If the weather was not fine the congregation moved into the kitchen. By the winter of 1816 the attendances had grown and the services were moved to the old Tithe Barn which used to stand near the Old Rectory off Pinfold Lane. However, they soon had to quit this venue as the whole of the barn was needed for crop storage. Mrs. Ingham had supplied six benches, at a cost of a guinea each, as she had heard that some of the older worshippers suffered through having to stand throughout the services.

Next, the Baptists moved into another barn, this time at Littlemoor which had previously been used by the Battyeford Primitive Methodists. It had no windows and a hole had been made in the roof to admit light. The Baptists paid 2 a year for this for two years.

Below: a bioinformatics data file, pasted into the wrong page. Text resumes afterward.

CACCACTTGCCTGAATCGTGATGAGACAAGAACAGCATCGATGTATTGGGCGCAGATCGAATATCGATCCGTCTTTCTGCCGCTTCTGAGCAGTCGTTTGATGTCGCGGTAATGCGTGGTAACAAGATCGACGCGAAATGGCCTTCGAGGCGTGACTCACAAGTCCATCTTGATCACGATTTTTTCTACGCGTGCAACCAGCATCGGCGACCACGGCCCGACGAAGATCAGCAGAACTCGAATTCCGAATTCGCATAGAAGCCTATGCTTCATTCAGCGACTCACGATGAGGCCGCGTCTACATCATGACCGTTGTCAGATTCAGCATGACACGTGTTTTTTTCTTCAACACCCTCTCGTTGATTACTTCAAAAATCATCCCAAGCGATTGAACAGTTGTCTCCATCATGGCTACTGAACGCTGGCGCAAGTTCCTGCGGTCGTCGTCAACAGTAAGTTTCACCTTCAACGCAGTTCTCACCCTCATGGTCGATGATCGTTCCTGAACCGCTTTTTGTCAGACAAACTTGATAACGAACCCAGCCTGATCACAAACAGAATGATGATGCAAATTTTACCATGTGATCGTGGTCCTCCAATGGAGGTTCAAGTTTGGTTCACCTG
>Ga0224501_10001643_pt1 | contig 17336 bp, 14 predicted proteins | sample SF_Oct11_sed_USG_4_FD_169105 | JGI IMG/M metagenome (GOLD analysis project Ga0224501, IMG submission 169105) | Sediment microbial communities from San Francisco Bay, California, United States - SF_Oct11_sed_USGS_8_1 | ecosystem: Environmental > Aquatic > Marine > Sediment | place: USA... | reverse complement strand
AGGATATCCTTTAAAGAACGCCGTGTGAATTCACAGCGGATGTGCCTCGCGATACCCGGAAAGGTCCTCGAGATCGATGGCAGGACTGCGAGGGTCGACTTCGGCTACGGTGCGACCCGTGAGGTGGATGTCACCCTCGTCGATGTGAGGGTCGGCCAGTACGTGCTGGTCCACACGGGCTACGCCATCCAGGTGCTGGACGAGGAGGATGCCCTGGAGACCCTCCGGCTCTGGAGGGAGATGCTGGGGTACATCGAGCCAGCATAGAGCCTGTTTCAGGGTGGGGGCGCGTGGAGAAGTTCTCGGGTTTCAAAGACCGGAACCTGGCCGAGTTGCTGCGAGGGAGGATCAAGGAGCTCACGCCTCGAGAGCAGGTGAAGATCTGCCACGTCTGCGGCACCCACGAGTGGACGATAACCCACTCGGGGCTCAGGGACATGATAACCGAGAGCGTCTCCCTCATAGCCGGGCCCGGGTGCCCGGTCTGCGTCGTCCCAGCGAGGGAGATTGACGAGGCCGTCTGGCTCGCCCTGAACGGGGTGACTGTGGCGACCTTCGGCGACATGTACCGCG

They moved, in 1820, to the old Grammar School (part of which still exists at the Knowl) largely through the good offices of one of their members, Mr. Garside, who was also a teacher at the school and didn't care for the discomforts of the barn.

The first Baptist Church in Mirfield was formed on July 25, 1825. It had 15 members, all of them baptised by immersion. Their enthusiasm suffered something of a reverse when Mr. Garside was given notice to leave his teaching post and soon afterwards the Baptists were invited to find another meeting place.

The gathered for one Sunday meeting at the Knowl Wesleyan Schoolroom but for some reason that was their last meeting there and once again they were looking for another place. None was to be found, so Mr. Clarkson, who had taken part at the original gathering at Blake Hall, said they could use his house at the Nab. The morning service was held in the parlour, and in the afternoon, they moved the pulpit so that the larger congregation could sit in two rooms and still hear the preacher. They continued to meet in Mr. Clarkson's house for four years.